New to this, have some ?s

Discussion in 'Chicken Behaviors and Egglaying' started by FaerieChicken, Oct 6, 2013.

  1. FaerieChicken

    FaerieChicken Songster

    Sep 26, 2013
    Central Coast California
    So, I just got some naked necked bantam chicks, supposedly girls. Also, got a handsome red frizzle roo. I have them together, as the person I got them from had lots of chicks together as well, but this is the second night home and we are watching them, and noticed that the naked necks are what appears to be fighting, then the frizzle comes and "referees" them and rushes them at other times for no apperant reason. Are they establishing a pecking order already so young? The naked necks are 4 weeks old and the frizzle is 5 weeks. I was told that they can't go with our other hens outside until they are about 16 weeks. I can put them outside in about another8 to 10 weeks, and they only need the light for about 3 or 4 more weeks!
    I just want to make sure we have this all accurate! Also, I went to buy chick starter, and the majority of it was medicated, I decided to go with the GMO free by King feed called Freedom chick starter crumbles. I don't like the idea of the medicated part, the person at the store didn't really seem to be much help with my choice, I just went with my usual natural instinct. Is there some reason why the majority of chick starter crumble is medicated, the sales person just said it prevents early chick death really.

    Also, how do I get my dogs to not be so interested in the chickens and chicks when they are out and about? I don't want my hens getting stressed or the babies. I am working with the dogs, lying them down and putting a chick on them, allowing them to come inside the house and lay next to the cage and what not, one of my dogs just seems so super focused on them though and gets so excited. I am afraid she is going to be the hardest to break!

    Thank you all for your advice :)
  2. Ridgerunner

    Ridgerunner Free Ranging

    Feb 2, 2009
    Southeast Louisiana
    Yes, they are establishing the pecking order.

    I don’t know what your set-up looks like outside. Many of us integrate chicks with the adult flock well before 16 weeks, but we normally have plenty of room and the ability to house them separately for a while. If your space is tight, 16 weeks or even older may be a better age.

    My brooder is in the coop. My chicks are there as soon as they come out of the incubator, so the adults get used to them. It depends on the weather, but I normally move them to my unheated grow-out coop at 5 weeks, again where the adults can see them. At 8 weeks I usually let them range together during the day and sleep separately at night. About 12 weeks I often move them in with the adults at night, depending on how many adults and chicks I have. I’ve never lost one this way so I’m obviously being too conservative, but I can live with that.

    There is no magic age when you can integrate the chicks that works for all of us. We all have different set-ups and conditions.

    I don’t know that the majority of chick starter is medicated. It depends on where you buy it and what they offer. You need to check the label to make sure because some starter meant for the broilers might contain something else, but practically all the medicated feed you see contains Amprolium as the medicine. Amprolium is not an antibiotic. It is targeted specifically at the protozoa that cause Coccidiosis. It will not treat or cure anything else and it will not destroy any probiotics they may have in their systems. In the dosage in medicated feed, Amprolium restricts reproduction of the protozoa that causes Coccidiosis. It does not totally stop that reproduction, just reduces it so they can still get the immunity they need.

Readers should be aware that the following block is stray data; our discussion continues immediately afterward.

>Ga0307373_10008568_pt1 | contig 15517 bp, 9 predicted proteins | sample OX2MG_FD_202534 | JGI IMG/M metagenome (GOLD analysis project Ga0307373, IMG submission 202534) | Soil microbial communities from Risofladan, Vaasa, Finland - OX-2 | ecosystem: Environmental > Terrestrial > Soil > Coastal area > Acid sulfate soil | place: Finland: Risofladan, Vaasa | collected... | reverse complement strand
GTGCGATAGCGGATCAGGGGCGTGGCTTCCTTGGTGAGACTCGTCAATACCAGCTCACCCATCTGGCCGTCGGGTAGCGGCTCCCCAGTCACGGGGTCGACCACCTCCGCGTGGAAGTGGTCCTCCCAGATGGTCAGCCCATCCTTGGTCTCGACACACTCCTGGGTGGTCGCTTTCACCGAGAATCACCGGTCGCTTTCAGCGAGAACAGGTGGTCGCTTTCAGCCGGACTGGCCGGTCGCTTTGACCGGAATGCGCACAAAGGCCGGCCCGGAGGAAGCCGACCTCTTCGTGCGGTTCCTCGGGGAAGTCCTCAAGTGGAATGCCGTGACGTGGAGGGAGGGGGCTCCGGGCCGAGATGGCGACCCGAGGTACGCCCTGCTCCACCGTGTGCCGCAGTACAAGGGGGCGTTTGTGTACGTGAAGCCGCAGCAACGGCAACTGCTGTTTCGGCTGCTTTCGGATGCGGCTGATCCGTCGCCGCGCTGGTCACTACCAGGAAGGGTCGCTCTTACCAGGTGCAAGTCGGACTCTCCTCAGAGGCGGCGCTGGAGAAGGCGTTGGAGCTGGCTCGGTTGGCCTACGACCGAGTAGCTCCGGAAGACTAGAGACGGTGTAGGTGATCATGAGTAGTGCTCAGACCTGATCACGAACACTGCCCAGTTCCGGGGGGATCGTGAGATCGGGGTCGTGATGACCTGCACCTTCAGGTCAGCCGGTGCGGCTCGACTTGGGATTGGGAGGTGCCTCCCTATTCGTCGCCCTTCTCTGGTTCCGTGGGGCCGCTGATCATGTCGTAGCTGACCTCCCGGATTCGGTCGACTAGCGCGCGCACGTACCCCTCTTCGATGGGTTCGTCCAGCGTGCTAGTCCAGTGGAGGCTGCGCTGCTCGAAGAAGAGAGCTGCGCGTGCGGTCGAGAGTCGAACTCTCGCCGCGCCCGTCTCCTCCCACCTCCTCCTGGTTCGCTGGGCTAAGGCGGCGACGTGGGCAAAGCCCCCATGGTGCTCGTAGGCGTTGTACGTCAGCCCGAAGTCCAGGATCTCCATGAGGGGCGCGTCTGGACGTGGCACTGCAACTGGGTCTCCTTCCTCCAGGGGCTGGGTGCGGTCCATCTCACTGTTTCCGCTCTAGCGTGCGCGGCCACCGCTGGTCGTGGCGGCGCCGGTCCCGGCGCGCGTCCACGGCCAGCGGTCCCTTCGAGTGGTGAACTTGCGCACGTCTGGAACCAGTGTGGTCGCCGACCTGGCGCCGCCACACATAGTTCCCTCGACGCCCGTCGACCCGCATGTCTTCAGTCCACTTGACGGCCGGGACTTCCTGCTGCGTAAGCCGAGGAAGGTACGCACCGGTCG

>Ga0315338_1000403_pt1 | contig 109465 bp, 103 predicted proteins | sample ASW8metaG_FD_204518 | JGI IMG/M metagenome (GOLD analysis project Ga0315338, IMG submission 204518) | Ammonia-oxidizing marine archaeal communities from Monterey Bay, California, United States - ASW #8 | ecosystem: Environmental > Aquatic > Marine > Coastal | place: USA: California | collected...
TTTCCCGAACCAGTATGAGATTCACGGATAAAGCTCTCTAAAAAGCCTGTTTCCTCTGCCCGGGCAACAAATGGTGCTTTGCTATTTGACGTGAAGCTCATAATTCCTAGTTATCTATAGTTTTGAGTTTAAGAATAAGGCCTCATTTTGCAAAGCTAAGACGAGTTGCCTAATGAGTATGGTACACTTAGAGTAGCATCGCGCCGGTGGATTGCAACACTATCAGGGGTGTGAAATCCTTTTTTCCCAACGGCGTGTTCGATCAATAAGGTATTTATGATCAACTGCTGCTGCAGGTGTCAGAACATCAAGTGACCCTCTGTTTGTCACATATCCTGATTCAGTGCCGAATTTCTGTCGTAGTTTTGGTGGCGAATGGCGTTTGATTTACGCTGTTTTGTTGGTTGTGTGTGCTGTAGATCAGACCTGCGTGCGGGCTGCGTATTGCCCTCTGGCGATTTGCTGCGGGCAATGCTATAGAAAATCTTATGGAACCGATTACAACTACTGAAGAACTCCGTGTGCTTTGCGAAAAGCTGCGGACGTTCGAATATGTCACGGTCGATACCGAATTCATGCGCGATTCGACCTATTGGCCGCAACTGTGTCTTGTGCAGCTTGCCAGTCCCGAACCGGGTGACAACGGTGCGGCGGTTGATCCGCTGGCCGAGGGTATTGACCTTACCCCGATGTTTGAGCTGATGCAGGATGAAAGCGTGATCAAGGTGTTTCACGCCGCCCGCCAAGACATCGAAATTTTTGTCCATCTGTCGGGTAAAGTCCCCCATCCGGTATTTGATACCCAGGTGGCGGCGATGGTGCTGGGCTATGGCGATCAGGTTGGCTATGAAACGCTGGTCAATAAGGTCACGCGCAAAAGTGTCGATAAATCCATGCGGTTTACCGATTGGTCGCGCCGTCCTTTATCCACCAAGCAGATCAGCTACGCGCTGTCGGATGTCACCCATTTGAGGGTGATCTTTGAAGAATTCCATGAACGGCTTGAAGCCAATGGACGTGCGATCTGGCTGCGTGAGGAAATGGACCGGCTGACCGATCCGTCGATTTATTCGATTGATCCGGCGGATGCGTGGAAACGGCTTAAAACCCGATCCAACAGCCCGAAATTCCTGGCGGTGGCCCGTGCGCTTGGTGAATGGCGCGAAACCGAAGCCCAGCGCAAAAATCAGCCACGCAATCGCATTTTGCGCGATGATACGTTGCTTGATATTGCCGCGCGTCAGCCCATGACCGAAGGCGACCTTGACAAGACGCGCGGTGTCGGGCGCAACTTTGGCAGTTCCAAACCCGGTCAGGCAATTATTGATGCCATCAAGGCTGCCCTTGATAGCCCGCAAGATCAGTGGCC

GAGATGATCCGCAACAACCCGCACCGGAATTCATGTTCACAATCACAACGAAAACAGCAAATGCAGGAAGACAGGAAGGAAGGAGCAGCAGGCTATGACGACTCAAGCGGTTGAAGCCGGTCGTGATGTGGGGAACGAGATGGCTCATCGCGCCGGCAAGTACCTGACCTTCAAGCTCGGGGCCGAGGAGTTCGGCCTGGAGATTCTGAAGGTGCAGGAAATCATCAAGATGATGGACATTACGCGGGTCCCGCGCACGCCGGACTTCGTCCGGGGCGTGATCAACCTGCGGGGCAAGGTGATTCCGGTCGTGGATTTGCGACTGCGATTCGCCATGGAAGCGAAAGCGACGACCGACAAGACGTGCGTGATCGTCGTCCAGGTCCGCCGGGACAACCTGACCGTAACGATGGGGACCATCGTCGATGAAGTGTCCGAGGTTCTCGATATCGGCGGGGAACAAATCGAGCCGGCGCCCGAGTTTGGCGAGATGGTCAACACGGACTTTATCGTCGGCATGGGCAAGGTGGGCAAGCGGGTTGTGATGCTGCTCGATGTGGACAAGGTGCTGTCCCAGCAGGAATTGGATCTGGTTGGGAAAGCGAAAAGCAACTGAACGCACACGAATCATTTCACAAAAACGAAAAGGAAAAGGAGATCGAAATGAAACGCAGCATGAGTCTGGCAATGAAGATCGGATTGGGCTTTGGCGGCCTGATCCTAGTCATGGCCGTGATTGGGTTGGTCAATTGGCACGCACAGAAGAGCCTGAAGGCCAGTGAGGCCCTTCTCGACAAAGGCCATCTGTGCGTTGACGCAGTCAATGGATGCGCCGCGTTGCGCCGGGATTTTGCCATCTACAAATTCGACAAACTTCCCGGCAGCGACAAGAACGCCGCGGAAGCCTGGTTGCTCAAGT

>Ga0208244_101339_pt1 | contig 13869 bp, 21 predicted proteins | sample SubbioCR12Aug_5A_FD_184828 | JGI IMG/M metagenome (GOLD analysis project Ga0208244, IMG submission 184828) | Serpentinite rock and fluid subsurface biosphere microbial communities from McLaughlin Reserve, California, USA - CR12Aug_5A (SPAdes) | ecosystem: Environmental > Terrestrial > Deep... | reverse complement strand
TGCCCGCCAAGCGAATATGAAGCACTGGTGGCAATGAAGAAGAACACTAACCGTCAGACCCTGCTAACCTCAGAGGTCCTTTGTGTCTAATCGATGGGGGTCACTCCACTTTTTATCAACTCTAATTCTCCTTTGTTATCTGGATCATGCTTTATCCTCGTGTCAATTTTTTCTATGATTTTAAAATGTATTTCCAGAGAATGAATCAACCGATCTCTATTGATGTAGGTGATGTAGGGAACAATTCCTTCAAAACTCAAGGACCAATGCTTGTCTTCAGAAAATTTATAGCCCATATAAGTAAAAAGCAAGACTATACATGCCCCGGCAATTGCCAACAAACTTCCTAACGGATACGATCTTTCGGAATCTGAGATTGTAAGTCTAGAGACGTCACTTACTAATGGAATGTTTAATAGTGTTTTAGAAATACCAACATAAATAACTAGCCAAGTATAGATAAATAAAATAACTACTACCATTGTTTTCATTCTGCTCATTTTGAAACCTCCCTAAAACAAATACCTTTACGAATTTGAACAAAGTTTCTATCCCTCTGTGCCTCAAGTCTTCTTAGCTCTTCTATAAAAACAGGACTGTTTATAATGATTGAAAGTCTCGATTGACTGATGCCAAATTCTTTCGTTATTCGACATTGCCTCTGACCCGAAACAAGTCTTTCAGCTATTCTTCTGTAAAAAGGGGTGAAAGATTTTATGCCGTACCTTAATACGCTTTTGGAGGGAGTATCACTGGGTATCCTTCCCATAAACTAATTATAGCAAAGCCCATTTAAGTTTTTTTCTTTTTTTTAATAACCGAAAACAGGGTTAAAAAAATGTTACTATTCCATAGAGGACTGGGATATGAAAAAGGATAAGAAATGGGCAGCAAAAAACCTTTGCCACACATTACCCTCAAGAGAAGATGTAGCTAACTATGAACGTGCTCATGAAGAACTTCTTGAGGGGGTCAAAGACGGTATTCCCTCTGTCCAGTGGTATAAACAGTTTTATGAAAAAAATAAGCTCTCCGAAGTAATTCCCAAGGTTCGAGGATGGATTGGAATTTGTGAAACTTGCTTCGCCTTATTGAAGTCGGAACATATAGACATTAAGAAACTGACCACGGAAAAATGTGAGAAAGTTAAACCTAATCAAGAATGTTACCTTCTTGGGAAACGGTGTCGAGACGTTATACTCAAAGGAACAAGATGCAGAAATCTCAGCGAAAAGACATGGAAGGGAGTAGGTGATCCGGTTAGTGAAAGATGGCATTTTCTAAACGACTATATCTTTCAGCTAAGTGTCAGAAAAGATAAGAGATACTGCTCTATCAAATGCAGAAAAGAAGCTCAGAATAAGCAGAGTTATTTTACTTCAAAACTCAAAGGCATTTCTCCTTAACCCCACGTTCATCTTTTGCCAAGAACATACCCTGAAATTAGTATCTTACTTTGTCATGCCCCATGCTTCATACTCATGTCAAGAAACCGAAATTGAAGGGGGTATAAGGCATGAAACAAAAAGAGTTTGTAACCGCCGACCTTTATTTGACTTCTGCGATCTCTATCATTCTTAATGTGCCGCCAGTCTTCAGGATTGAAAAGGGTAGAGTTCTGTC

The problem with Coccidiosis is not that the protozoa is present. If it is in your ground, it is in your ground and you can’t do a thing about that. They are going to be exposed when they hit the ground. The problem is when the numbers of the protozoa get out of hand. Wet soil and manure is a part of its life cycle, especially warm wet soil or manure. The problems normally occur when the brooder, coop, or run are wet. You can usually control Coccidiosis by keeping your brooder, coop, and run fairly dry. Some strains of that protozoa are stronger than others so that doesn’t always work, but it usually does.

    There is more to it though. Chicks can develop immunity to that specific strain of protozoa if they are exposed to it for about three weeks. If you keep your brooder bone dry, that protozoa can’t complete its life cycle so they can’t develop immunity, so a bit of damp isn’t all that bad. Wet is. Sort of a balancing act.

    The way I do it, about day 2 or 3 I feed them some dirt from the run. This introduces the Cocci to them, gives them any probiotics the adults have, plus the dirt acts as grit. Every few days I feed them more dirt to give them a continuous supply. I do not feed medicated feed.

    There is nothing wrong with feeding them the Amprolium medicated feed. It won’t hurt them at all. It just won’t do them any good unless they have been exposed to the protozoa. What often happens is that people feed their chicks medicated feed while they are in the brooder and have never been exposed to Cocci. When they take the chicks out of the brooder and they hit the ground, they stop the medicated feed. If conditions are wet especially, those chicks can get sick or even die.

    A little knowledge of the life cycle of that protozoa and how medicated feed actually work can help you plan your strategy for your situation.

    Don’t worry about the hens or chicks getting stressed. Worry about the dogs killing the chickens. It sounds like you are on the right track training the dogs, but some have such a strong prey drive they are really hard to train. Good luck with that.

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